by Leslie Connor

I picked this one up for the Cybils, and I'm so glad I did.

The premise of the book has provided me with thinking material for the last several weeks. It's about the Mariss family living through a fuel crunch.  The parents are away on their anniversary trip when, all of a sudden, their gas ration coupons are no good to get them home.  Fortunately the five kids at home, including our protagonist Dewey, have got things pretty well covered.  With no fuel available, however, the Mariss Bike Barn is suddenly a booming business.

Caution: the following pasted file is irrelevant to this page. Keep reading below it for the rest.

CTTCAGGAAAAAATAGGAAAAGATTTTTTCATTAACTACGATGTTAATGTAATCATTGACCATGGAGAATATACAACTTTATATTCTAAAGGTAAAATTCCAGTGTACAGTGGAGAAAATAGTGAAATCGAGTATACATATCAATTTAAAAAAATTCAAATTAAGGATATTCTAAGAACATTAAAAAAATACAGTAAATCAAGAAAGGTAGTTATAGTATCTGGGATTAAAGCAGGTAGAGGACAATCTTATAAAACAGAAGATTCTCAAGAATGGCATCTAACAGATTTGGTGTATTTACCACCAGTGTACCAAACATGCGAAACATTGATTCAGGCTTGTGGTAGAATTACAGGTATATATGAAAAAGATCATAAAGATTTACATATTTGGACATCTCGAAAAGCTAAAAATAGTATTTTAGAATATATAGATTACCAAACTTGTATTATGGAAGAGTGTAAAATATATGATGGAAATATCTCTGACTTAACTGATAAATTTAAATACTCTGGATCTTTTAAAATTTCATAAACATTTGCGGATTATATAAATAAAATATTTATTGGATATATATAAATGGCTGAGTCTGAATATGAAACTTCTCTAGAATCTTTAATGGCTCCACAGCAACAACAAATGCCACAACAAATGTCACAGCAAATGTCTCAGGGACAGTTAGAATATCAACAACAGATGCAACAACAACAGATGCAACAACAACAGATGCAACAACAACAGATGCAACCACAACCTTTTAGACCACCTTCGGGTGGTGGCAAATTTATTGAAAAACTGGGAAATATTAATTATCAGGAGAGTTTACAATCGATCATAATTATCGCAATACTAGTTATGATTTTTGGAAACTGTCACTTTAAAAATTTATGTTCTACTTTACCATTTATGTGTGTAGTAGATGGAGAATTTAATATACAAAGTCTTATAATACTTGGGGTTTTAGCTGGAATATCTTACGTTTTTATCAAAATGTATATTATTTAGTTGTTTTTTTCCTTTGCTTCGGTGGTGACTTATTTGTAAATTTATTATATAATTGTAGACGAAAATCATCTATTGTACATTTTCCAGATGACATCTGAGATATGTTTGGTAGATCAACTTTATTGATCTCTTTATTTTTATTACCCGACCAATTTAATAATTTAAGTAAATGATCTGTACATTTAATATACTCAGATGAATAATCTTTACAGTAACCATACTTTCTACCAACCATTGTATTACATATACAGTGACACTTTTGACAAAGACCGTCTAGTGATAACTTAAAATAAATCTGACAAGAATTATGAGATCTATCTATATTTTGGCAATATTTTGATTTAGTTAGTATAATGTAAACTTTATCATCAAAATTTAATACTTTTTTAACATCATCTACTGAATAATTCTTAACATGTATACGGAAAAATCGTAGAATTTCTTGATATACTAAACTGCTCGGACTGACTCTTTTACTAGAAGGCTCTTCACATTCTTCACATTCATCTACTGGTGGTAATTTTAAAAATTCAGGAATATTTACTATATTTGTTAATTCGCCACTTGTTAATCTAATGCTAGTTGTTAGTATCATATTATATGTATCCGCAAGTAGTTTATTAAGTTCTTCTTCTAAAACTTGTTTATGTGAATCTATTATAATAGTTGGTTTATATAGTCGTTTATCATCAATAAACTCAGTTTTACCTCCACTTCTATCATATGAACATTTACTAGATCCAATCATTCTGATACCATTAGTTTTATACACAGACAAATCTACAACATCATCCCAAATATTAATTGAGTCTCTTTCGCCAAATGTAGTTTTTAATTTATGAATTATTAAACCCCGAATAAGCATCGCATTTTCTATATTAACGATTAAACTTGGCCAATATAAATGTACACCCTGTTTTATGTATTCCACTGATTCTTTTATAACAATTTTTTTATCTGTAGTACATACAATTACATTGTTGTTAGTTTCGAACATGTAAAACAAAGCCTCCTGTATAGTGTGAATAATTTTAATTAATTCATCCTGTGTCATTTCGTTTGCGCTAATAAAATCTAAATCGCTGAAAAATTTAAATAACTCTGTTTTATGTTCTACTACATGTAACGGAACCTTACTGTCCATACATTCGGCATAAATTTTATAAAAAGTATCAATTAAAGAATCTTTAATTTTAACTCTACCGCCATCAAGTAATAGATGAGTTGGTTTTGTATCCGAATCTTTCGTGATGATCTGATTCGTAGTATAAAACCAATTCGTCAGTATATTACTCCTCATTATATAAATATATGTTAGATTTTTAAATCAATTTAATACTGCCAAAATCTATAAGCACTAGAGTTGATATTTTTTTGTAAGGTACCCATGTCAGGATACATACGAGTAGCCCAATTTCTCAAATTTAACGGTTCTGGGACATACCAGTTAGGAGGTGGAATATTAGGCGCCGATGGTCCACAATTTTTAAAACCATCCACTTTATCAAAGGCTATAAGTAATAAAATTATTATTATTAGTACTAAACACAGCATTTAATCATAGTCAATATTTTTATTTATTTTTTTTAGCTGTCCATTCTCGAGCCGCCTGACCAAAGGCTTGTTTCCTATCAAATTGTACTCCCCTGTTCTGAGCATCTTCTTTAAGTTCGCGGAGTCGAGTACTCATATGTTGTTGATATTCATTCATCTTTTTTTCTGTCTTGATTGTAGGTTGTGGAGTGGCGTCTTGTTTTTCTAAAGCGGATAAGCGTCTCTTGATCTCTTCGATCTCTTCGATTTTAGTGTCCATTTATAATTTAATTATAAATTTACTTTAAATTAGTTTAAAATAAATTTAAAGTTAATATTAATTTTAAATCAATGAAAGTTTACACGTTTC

I loved hearing about how the Mariss kids played the cards they were dealt.  And, of course, I've spent quite a bit of time thinking about what would happen to me in a similar situation.  The book also has a little mystery sub-plot that I liked as well.  I liked that it added tension to the book, but didn't overshadow the drama that is everyday life.  As one of the oldest of 7 kids, I can tell you there's a bit of drama in everyday life when mom and dad aren't home. And yet, Dewey manages to keep it positive, and himself positive.  It's admirable. It's real.

And that's probably the highest praise I can give this book.  It seems real.  When I stopped reading, I had to remind myself that I was back in my own life, and not one of the Mariss kids.  And I wish I was as well prepared for a "crunch" as they are.

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